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27 February 2013 - 6:35 pm
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Trouble loved green beans.  You can use canned, frozen, or fresh.  If you buy canned, look for no salt added.  I started giving them as a filler to try and pull weight off her.  She also loved broccoli stalks, carrots, pumpkin, and carrots.

Shanna & Spirit Trouble ~ Trouble gained her wings 3/16/2011, a 27 1/2 month cancer survivor, tail wagging. RIP sweetheart, you are my heart and soul.  Run free at Rainbow Bridge.
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1 March 2013 - 10:21 am
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There is a great discussion going on over in the LinkedIn Dog Lovers group with some ver thorough answers:

WHAT RAW VEGETABLES ARE SAFE FOR DOGS?

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3 March 2013 - 3:46 pm
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My 95# black lab is 18 days post amputation and watching her weight is paramount now. I stopped buying expensive fattening treats that I do not trust. Once or twice a week I chop a couple raw sweet potatos, white potatoes, broccoli stems, carrots and an apple or two into a big zip lock bag and store in the fridge for my lab and corgie/jack russell mix. They love these treats and do not care that it's not a fancy little heart shaped mass produced treat...they just want something from my hand. It's healther, safer and less expensive.

Hail to all of our Tripawd's and families!

Mic

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3 March 2013 - 5:43 pm
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My mom gives us anything and everything when it comes to veggies, some we like some we don't! In the veggie mush that she makes for us she sticks to the everyday variety, carrots, squash, brussell sprouts, cabbage, kale, spinach, eggplant, sweet potatoes...she limits the mush to 3 different veggies, just keeping it simple for us, she mushes most of it raw, she kinda sticks to the rule that if she can eat it raw she gives it to us raw, like burssell sprouts and sweet potatoes, she doesn't eat raw, so she cooks them up for us. She had a wonderful vet tell her the 3 things to stay away from for dogs is potatoes, tomatoes and onions, so we don't get that in our mush, but if those items are in food my mom cooks for herself and she shares with us then we get some, but it isn't in big quantities, just a taste and we are fine with it. Some of us in my pack like lettuces, but most don't so that stuff my mom will give those of us that like it as a snack! If my mom eats grapes we get a grape, i think the key to anything is moderation even with dogs, we get raisins if my mom eats raisins but we get one or two, not a handful! Keep it simple and keep to what you are comfortable with! Oh and we get all kinds of fruit also, apples, berries, bananas, melons...whatever is on the menu, but the fruits don't get added to our mush they are more like treats!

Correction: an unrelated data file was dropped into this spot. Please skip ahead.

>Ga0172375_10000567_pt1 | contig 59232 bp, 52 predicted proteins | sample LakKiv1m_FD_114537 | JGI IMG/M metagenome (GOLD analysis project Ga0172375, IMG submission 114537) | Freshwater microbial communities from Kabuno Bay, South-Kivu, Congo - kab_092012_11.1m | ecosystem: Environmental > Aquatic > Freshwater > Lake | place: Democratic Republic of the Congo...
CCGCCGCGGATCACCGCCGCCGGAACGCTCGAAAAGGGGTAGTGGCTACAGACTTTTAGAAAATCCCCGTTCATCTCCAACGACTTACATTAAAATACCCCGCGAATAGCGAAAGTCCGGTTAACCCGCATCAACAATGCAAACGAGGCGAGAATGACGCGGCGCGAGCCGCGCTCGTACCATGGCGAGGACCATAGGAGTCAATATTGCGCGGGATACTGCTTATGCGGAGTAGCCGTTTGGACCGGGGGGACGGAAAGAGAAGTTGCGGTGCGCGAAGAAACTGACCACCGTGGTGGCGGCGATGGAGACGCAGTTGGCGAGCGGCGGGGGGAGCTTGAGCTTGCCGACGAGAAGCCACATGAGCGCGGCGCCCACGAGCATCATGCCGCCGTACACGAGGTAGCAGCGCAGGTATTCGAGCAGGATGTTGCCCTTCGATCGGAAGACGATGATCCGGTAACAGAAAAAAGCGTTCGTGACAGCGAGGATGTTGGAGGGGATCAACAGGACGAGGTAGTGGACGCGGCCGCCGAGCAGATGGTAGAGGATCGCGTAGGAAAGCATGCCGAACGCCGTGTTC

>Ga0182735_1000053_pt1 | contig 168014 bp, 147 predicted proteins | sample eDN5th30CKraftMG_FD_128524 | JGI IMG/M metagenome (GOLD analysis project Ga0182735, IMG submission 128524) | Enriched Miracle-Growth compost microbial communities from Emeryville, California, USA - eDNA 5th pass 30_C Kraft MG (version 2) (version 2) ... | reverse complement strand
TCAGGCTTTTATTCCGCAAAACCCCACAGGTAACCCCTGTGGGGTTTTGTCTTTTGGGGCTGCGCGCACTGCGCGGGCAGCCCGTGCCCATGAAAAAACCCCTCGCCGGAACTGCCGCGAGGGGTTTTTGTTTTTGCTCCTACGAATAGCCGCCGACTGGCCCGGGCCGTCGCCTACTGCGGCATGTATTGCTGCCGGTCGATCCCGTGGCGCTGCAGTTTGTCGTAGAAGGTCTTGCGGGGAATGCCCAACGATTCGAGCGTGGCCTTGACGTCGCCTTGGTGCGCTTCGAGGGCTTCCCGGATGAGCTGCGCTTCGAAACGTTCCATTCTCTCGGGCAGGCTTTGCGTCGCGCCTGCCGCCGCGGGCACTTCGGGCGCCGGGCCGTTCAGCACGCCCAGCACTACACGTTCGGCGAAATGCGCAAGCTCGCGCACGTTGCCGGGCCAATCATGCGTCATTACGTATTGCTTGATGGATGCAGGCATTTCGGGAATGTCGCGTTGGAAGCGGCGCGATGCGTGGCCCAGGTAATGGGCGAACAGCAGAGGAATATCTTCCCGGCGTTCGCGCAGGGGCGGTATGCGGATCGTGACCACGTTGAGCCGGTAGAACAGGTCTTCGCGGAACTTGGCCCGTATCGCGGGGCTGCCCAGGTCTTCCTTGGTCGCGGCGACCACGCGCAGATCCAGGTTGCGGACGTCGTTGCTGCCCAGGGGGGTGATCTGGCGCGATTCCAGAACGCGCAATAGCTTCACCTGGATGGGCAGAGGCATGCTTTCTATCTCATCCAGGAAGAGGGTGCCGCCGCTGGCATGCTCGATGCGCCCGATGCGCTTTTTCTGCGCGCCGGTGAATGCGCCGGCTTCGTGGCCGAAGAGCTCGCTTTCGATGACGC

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20 April 2013 - 12:38 pm
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Just bumping this thread up to share my boneheaded move & provide a reminder to everyone. rasberry

I snacked on some raisins last night out of a big box of them that had about half of them gone, so there was about 1/2 pound left when I left the box on my nightstand & left the house this morning.  When we got home at lunchtime the box was torn apart & just about empty on the floor.

Not knowing WHICH dog had snarfed them down, I called my vet cousin & asked her what to do.  She recommended giving BOTH dogs hydrogen peroxide to induce vomiting, which worked after 2 tablespoons each.  Turns out it was my quad-pod, Kismet, who ate them.  I should have known, because we had a storm last night & she refused her dinner, so she must have been starving this morning, but she's never really been a food thief, so I expected it to be Kermit.

I felt pretty bad having to make them both retch & puke, but the bottom line is this: Dogs that have a reaction to raisins or grapes can have a reaction after just one or two of them, it's not always an issue of quantity.  No one really knows exactly why some dogs react & some can eat them with no problem.  But if they DO react, it can cause serious kidney failure, so unless you KNOW that your cancer-patient dog has had them before & didn't have a reaction, it's NOT worth the risk to give them ANY. (or stupidly leave them where they can get at them!) Our fur kids have enough to fight without kidney failure on top of it all!

Lesson learned around here! blush